Every place I've ever worked, the policy was that occurrence reports were separate from the client's medical record and the existence of the report was not mentioned in the medical record. However, it doesn't really make a whole lot of difference -- if there's going to be a lawsuit, attorneys know that an occurrence report was probably generated, they subpoena it, and they get it. I worked as a hospital surveyor for my state and the Feds for several years, and we would routinely request the occurrence reports when we were investigating complaints or other "bad outcome" situations, and the hospitals would just hand them to us (occasionally, one hospital or another would balk, but we'd just point out that we'd get them in the end, anyway, so they might as well just give them to us). If we were looking for a pattern of something occurring over time, we'd ask for ALL the occurrence reports from X date to the present, and they'd just hand us the whole stack.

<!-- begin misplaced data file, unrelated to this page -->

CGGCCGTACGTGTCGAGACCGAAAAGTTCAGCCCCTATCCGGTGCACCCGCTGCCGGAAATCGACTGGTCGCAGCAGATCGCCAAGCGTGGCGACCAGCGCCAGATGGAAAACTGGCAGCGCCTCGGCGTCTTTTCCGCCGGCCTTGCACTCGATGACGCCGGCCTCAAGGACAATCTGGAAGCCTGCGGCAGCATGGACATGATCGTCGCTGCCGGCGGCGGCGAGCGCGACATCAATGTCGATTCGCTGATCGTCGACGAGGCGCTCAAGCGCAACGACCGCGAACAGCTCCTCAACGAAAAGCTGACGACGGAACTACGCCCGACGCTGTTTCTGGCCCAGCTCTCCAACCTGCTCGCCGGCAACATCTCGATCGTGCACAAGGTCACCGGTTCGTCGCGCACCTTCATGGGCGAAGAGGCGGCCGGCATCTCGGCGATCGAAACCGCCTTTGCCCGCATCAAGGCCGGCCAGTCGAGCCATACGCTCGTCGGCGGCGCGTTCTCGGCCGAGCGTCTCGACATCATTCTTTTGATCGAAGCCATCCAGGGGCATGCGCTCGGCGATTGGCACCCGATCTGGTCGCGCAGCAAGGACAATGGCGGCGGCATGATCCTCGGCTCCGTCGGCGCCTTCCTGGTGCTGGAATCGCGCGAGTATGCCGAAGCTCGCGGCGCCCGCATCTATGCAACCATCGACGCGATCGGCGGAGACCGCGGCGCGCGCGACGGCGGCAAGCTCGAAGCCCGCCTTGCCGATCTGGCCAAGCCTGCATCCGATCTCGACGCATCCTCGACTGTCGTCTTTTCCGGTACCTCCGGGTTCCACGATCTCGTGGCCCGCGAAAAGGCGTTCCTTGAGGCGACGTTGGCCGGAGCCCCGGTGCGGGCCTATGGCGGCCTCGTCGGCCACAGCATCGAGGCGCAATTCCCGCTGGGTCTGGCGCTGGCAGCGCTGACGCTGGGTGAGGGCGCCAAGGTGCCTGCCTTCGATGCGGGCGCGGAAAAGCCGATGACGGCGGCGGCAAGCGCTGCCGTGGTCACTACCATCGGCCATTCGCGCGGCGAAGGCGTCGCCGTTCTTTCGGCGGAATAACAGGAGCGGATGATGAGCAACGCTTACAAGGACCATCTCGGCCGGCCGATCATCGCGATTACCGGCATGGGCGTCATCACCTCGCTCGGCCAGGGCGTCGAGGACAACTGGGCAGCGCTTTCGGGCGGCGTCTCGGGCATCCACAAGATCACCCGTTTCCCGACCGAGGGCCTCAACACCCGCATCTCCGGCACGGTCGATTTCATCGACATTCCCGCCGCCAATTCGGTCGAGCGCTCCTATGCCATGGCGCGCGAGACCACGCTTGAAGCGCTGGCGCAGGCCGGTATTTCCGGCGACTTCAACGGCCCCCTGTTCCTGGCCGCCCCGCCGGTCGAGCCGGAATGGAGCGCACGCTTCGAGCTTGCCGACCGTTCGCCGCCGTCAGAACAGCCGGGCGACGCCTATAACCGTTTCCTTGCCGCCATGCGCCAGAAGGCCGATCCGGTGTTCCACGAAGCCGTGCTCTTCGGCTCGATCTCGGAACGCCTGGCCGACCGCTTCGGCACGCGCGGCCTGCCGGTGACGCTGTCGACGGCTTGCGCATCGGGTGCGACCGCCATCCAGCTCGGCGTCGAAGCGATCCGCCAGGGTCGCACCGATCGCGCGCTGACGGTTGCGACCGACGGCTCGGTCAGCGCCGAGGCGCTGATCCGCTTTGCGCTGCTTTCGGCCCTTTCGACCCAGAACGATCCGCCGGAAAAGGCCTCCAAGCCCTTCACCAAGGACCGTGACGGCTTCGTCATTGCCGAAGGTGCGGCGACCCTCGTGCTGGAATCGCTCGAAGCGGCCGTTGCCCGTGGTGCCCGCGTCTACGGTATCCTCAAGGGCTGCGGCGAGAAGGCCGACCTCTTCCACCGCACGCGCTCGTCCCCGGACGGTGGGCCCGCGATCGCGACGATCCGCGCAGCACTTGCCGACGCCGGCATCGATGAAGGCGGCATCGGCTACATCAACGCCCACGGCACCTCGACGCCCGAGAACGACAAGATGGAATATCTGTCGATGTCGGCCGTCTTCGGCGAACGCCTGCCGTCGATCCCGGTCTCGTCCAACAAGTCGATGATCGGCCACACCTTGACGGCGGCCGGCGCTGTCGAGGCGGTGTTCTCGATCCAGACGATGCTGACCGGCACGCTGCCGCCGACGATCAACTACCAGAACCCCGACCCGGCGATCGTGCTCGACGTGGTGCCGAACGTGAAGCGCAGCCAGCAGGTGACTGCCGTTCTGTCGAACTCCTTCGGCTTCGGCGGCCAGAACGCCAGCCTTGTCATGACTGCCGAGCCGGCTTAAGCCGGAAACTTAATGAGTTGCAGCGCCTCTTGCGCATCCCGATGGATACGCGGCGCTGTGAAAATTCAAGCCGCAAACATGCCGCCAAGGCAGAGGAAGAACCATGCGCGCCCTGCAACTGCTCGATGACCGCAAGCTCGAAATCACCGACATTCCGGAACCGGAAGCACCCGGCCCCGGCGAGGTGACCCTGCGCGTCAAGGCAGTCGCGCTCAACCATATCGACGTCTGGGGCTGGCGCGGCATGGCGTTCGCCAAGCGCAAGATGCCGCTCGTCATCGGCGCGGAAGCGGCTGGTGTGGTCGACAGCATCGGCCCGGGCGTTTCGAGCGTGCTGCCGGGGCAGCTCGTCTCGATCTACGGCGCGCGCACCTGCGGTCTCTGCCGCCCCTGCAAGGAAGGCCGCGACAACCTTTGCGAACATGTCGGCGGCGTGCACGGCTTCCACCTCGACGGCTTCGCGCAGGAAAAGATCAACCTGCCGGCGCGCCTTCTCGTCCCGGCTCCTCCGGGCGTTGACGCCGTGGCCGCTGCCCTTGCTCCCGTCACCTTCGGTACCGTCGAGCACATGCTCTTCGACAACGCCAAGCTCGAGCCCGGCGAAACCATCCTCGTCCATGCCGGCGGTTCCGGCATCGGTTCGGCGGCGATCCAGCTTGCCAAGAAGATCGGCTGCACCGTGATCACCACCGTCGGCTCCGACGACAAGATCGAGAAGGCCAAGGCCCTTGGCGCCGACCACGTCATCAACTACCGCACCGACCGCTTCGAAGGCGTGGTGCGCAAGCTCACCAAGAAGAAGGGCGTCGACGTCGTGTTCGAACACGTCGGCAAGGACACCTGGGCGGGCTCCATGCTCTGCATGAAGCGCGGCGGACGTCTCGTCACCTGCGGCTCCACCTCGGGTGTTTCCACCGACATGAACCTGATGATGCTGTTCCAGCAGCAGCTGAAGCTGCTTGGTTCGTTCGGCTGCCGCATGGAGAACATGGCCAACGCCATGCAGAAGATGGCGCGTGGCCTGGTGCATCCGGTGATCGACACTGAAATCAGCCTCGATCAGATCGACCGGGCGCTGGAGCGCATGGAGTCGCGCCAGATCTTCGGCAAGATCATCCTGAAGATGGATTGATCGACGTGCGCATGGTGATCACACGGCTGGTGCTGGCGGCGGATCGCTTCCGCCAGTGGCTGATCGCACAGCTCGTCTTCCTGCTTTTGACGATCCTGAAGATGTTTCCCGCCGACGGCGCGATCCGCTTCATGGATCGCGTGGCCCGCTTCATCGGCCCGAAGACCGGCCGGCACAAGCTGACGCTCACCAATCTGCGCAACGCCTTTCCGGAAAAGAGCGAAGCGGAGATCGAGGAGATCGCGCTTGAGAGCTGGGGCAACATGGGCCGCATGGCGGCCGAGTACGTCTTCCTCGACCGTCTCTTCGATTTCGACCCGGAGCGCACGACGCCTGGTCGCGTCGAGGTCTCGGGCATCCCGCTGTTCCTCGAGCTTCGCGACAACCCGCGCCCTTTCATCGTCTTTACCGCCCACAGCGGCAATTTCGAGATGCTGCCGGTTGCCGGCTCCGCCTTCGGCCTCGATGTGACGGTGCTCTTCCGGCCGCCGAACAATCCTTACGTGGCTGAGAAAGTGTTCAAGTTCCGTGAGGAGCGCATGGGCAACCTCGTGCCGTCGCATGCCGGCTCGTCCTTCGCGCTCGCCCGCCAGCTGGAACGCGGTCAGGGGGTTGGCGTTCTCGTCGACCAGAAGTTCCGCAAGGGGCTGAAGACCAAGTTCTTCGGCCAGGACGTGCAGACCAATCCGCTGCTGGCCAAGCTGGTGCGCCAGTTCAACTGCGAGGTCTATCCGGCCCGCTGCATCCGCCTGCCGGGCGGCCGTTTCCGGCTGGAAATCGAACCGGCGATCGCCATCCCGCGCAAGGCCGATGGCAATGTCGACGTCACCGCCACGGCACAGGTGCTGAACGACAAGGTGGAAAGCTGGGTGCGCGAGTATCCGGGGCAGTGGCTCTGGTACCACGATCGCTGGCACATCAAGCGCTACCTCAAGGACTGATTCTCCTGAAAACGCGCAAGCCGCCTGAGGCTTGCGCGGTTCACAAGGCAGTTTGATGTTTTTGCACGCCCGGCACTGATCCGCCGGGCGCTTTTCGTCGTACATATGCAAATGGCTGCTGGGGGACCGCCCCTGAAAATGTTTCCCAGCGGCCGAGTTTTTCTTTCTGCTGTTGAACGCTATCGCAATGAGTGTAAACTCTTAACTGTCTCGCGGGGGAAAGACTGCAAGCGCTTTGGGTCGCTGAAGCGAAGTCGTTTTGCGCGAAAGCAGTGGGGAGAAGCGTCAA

So, long story short, there's always been this big mystique about the occurrence reports and keeping them secret, but, in real life, it just doesn't make much difference -- the outcome is going to be the same in any case.